Stop training for aesthetics and start training for performance
Having been involved in competitive sports at a high level for most of my life, I understand what it takes to be in the best physical shape possible. Although I competed in national swimming, rugby and athletics competitions, my focus was always on specific performance goals, not aesthetics.
Obviously looking fit and healthy is great, it can help boost your confidence and overcome insecurities.
However, lots of the common problems people encounter with exercise – such as imbalances, injuries, a lack of mobility and motivation – are often a result of making aesthetics their only goal.
Putting how you look rather than how you feel at the core your training programme can be counter-productive, especially if injury breaks your routine and leads to extended periods of inactivity.
Change your focus: if you want to make your training sustainable it has to be about more than escaping a negative body image, you need to be training for positive reasons. Celebrate what your body can do, strength and mobility are gifts that don’t last forever. Building good training habits to make the most of what you have now, and maintain your body’s condition into the future.
How to train like an athlete:
Use a training diary to track your progression. It’s a but crucial step, every athlete will have a periodisation training schedule when they are training for something specific. Yours doesn’t need to be complicated, just log what you do in each session so you can track your progress.
Start using compound movements like Pull Ups, Press Ups, Dips, Squats, Deadlifts and Plank variations to improve overall strength rather than isolating individual muscles. Training for strength will build dense muscle mass which lasts rather than giving you a quick pump that makes you look big after the gym. Training in this way will lead to a much more balanced and proportioned physique as you are training muscle groups.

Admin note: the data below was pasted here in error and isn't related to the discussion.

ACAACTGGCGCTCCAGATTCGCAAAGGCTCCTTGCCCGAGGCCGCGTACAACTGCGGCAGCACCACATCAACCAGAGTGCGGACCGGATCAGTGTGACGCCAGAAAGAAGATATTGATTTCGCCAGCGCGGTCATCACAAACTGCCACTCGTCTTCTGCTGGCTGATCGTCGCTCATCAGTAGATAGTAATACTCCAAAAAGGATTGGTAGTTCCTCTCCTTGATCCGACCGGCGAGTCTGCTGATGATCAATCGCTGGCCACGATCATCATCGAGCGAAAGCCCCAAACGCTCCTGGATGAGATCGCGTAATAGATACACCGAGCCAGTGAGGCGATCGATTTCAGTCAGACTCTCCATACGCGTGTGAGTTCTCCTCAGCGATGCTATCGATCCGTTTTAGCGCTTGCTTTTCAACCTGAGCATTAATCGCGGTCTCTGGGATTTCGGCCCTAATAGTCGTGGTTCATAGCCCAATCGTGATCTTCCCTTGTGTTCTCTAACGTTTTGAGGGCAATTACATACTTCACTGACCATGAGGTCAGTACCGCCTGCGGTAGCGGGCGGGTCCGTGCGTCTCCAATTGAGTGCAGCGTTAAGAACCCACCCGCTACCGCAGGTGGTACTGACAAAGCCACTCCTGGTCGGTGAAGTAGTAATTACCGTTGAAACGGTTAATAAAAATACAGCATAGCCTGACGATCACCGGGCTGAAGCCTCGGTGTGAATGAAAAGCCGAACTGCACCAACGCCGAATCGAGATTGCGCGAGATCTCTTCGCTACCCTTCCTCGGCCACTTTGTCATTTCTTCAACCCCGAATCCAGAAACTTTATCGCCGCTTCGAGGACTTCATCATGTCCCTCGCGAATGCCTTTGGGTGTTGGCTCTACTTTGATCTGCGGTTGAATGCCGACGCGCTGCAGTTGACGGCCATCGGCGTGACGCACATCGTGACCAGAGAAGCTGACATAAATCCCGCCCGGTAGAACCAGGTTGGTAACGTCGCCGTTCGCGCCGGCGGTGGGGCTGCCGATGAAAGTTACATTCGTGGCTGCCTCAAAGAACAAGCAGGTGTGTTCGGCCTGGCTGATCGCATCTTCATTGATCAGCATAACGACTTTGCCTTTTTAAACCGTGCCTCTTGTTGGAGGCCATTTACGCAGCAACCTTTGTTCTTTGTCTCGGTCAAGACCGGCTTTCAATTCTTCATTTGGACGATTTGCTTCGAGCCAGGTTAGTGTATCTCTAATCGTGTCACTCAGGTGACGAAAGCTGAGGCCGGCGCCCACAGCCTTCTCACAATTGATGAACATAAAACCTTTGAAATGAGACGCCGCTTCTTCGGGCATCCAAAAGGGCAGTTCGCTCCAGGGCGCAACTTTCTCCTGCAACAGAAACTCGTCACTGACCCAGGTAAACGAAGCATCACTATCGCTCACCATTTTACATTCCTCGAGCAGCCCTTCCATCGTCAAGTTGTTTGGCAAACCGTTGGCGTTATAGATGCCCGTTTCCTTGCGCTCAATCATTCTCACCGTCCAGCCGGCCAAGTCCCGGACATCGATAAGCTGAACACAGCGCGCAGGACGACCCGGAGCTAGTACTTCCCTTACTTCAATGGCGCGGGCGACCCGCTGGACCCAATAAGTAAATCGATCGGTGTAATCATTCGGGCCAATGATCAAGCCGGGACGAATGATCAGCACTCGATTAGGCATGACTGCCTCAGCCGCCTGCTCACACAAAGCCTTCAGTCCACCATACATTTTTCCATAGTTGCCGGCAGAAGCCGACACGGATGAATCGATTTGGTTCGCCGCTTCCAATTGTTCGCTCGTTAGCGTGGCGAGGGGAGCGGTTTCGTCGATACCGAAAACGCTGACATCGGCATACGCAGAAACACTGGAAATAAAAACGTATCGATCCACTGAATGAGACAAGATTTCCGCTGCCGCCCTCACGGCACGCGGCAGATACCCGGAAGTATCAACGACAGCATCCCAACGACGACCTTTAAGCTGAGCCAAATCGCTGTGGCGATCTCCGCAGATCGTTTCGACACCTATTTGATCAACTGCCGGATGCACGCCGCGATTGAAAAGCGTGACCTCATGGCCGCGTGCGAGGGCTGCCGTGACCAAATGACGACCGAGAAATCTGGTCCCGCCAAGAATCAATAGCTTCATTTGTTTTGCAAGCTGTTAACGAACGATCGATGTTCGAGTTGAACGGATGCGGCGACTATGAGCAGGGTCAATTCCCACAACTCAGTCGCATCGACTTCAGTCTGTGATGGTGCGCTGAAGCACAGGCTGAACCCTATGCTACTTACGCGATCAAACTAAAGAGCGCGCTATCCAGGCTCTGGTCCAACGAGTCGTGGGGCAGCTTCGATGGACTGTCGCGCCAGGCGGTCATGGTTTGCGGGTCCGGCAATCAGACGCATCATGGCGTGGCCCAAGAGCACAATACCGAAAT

Reduce the variety of exercises – At most I will do five compound exercises in one workout. Each exercise very taxing on the nervous system, so less is more.
Lift heavy – Once you have spent time getting good at these compound movements and have built a solid bodyweight foundation, start adding extra weight to them and keep the rep range low.
Incorporate the “quality, not quantity” principle. As a competitive sprinter, I learnt that when it comes to increasing speed, strength and power it’s about the quality of the rep not the quantity of reps. Reduce the number of reps, increase the weight and focus on the movement and the muscles being used.
Rest more – This ties in with the point above, but most of my workout sessions are spent resting. If you want your reps to be perfect, then you need to recover properly after each set. If you are lifting heavy weights, I suggest at least 2 minutes between sets.
Train less – This may sound counterintuitive, but once you start pushing yourself in this way, focusing on quality, your nervous system needs time to recover. At most you should be training 3 or 4 times per week. On the recovery days, you should move as much as possible, stretch and work on your mobility.
Give yourself goals – Just because you aren’t competing, doesn’t mean you shouldn’t set yourself time-sensitive goals. For example, my current goal is to improve my strength in all my Olympic lifts. All my strength training is structured to achieving this goal.
The 2 Meal Day incorporates all of these principles into the workouts and fitness routines you are given to do.
If you start training to be the strongest, fastest and fittest than you have ever been, I can guarantee that your aesthetics will be transformed in the process. This way of training will lead to aesthetic results, but as a by-product of a targeted training program focussing on specific performance goals. You will build dense, powerful, and well-proportioned muscle mass that lasts and is functional for whatever the world throws at you.